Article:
The work of a Protected Species Observer (PSO) is relatively unknown and often misunderstood, even within the marine industry. The romanticized image of an individual standing on the bow of a ship, the sun gently caressing their face while a salty breeze gently tussles their hair as they search the seas for whales reflects the marginal awareness of what PSOs do.

The reality is that a PSOs work is physically and psychologically demanding. A PSO must be able to withstand the constrained living conditions on the vessel.  Working seven days a week for weeks at a time, lodging with other crew personnel in small confined spaces, and limited communications with the outside world can take a toll on someone not mentally prepared for the rigors of sea life.

Days can be hot and humid with the sun relentlessly beating down from a cloudless sky or it can rain interminably for hours.  If there is lightning in the area, the PSO finds a haven like the bridge of the boat to continue their watch.  Often a PSO is wearing an insulated coverall or a float coat when days are bitterly cold.

The observer must understand the mitigation requirements for the specific project he/she is assigned.  Most permits are similar in scope and the differences are in the details — geographical location of the project, type and number of animal species, the specific industry related to the project, and the laws/regulations of the affected state or country. Understanding the requirements in the permit is key to making the right judgment call when sighting a species of interest.  The PSO must walk a fine line between the requirements of the federal/agency permit and the desires of the client to complete a project on time with minimal additional expense.  The PSO must always act professionally and be prepared to validate to the client the mitigation requirements stated in the permit.  PSOs are onboard to inform and guide a client, not to enforce regulations.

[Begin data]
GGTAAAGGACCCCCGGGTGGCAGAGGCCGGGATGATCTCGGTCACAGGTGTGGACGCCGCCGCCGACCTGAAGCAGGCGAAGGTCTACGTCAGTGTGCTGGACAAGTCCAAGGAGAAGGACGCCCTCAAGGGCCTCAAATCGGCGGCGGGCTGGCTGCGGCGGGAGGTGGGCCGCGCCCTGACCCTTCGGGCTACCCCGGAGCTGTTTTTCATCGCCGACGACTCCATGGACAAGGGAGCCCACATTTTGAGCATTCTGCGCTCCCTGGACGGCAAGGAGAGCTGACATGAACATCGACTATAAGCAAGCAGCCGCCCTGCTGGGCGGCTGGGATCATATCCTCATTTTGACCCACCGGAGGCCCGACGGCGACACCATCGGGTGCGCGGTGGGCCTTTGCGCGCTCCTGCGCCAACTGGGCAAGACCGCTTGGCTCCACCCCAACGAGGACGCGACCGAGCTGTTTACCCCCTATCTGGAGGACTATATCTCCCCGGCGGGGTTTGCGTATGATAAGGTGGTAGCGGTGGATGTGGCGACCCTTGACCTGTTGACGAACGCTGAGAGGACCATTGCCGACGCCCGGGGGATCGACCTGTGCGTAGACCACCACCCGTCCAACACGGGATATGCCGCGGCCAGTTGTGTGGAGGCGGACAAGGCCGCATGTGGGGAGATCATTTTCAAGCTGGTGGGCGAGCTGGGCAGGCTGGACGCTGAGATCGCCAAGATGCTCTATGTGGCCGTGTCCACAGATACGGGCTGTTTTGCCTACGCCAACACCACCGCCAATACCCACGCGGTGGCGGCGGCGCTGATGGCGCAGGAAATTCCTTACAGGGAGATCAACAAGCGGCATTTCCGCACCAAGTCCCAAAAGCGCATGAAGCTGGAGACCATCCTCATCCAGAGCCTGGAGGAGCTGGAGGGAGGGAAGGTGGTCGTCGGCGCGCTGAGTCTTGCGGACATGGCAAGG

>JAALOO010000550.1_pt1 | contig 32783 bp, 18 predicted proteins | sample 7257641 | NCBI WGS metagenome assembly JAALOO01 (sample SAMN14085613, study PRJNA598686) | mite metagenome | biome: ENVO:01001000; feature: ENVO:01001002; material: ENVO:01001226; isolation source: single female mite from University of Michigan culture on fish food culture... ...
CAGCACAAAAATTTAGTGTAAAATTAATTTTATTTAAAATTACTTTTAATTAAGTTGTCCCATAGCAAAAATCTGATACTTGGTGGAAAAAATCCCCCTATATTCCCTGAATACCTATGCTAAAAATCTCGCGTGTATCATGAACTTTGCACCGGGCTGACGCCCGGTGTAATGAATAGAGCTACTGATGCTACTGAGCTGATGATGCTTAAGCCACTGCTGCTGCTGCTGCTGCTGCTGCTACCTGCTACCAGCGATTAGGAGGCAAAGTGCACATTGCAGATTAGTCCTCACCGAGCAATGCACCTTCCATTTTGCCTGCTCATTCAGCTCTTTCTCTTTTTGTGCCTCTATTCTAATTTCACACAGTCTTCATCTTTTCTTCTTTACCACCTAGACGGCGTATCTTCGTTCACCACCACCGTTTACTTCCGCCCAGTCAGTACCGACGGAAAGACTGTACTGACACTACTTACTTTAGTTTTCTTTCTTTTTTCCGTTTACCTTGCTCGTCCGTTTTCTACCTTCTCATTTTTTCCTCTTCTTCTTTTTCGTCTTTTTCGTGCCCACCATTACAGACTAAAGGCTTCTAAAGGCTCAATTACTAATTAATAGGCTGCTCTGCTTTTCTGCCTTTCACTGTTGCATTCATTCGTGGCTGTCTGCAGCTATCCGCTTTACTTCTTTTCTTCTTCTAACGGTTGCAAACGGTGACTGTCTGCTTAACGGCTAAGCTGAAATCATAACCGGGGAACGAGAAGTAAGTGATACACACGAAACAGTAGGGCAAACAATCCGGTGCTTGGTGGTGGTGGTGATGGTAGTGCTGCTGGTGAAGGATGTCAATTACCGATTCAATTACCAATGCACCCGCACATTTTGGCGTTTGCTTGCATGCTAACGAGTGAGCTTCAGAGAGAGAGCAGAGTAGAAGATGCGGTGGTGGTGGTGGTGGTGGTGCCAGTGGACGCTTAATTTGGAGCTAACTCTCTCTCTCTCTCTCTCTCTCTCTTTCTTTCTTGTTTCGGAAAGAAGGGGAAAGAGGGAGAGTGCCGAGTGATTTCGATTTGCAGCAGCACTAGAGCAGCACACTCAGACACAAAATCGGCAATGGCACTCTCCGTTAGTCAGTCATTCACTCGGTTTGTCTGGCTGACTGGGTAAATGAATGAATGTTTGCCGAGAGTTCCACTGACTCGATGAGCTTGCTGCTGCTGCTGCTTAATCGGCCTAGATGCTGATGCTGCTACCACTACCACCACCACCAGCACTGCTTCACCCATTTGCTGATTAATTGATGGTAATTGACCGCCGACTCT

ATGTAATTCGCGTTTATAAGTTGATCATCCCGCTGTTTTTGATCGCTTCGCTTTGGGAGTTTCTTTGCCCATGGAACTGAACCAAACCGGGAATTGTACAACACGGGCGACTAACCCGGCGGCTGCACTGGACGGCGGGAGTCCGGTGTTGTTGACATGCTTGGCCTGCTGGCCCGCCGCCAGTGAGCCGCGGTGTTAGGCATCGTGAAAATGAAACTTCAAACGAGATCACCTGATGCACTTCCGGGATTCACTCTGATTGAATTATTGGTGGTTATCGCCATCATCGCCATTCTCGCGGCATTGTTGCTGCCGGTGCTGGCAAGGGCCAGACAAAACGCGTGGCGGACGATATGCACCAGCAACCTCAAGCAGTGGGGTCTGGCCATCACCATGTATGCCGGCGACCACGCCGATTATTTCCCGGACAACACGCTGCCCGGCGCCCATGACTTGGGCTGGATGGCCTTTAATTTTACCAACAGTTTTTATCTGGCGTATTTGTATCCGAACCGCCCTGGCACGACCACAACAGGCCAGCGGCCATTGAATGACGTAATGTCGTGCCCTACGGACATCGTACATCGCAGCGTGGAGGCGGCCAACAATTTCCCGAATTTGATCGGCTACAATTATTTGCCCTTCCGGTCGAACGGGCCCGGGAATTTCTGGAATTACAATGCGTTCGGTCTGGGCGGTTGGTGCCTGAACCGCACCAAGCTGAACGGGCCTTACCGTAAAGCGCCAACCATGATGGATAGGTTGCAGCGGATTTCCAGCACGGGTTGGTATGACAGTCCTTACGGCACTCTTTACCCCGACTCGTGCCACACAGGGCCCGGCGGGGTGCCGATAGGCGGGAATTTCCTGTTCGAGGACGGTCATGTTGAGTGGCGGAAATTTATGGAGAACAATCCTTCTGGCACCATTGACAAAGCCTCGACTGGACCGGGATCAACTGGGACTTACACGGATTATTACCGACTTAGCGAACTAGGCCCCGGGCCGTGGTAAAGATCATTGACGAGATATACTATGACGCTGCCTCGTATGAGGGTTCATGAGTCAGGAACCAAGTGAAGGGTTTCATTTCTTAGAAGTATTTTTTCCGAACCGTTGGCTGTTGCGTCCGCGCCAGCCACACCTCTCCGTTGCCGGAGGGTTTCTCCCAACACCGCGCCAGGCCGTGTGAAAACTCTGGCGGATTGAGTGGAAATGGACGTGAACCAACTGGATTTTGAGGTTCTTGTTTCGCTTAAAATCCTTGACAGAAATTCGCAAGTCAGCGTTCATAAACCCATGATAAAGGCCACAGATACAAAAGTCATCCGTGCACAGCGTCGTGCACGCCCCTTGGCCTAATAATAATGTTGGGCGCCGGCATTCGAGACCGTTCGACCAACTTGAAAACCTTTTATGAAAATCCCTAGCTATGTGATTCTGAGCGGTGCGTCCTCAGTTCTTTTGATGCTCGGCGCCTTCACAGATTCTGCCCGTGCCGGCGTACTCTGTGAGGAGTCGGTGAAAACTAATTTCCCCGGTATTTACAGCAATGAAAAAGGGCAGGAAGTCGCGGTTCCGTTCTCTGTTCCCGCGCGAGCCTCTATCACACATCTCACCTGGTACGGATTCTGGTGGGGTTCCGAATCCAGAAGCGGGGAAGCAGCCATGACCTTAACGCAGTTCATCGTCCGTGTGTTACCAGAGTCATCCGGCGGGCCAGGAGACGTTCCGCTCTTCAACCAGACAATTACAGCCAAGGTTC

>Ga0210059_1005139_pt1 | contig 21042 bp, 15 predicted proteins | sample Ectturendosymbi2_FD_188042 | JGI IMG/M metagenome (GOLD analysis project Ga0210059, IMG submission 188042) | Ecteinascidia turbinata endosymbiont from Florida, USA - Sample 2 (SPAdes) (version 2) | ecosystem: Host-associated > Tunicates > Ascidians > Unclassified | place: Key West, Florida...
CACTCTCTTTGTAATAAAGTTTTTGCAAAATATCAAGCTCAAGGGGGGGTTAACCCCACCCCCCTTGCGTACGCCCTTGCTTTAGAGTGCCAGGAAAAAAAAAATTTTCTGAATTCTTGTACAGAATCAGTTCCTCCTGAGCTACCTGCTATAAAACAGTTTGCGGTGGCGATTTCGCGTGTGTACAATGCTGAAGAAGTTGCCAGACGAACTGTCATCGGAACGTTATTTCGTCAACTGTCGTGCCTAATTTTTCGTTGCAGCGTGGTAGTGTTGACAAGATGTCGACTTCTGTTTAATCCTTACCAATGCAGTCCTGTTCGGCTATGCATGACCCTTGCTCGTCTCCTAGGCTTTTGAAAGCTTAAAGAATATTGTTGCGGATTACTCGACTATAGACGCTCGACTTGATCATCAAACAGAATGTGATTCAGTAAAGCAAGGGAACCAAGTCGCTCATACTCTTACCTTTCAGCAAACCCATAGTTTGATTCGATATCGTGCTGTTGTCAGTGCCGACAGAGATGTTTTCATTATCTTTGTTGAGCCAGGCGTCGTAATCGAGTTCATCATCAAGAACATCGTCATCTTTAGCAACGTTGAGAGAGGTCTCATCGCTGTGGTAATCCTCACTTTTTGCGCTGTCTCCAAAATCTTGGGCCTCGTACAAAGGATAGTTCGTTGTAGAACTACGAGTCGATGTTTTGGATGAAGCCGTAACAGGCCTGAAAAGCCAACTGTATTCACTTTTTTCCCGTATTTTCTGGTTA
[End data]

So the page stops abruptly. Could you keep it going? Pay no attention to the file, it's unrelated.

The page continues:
After a long, at times tedious day of observation and taking field notes, the PSO distills that experience into a daily report. The data isn't just watching time frames, sightings, and operational activity, but includes information obtained from the ship’s computers, the navigational system, and the operations logs documented by the ship’s personnel.  Empirical data includes specifications of the equipment used during the project, GPS locations of the vessel, and weather-related information.  Details of the sightings include the species, description, and behavior of the animal and the detection method used to spot the animals.  If there has been an incident or “take” of an animal, another report must be generated to describe the what, where, how, when, and why the incident occurred.

A PSO prepares by carefully reading through the permit and taking the time to understand the stated requirements.  The PSO is not an enforcer of regulations but an impartial observer documenting field data and monitoring the area surrounding the client’s operations. “When we hire PSOs, we require that they possess experience and certifications commensurate with the project for which they are hired. We provide PSOs with the original permits and mitigation requirements before the start of the project,” said Brittiny Bennett, Protected Species Program Manager at MVI.  “We understand the challenges our clients are facing and we provide top tier professional PSOs to help them successfully complete their projects.”

In spite of the challenges and hardships, being a PSO is extremely rewarding. As a PSO recently reflected after finishing a project on Jupiter Island, Florida, “After working one-hundred days straight on a hopper dredge during a beach nourishment project, I looked back at an expanded area of sand, and watched a turtle in the distance ambling her way up a dune to lay her eggs. My eyes watered when I realized that I had played a part in creating a haven for the new mother.”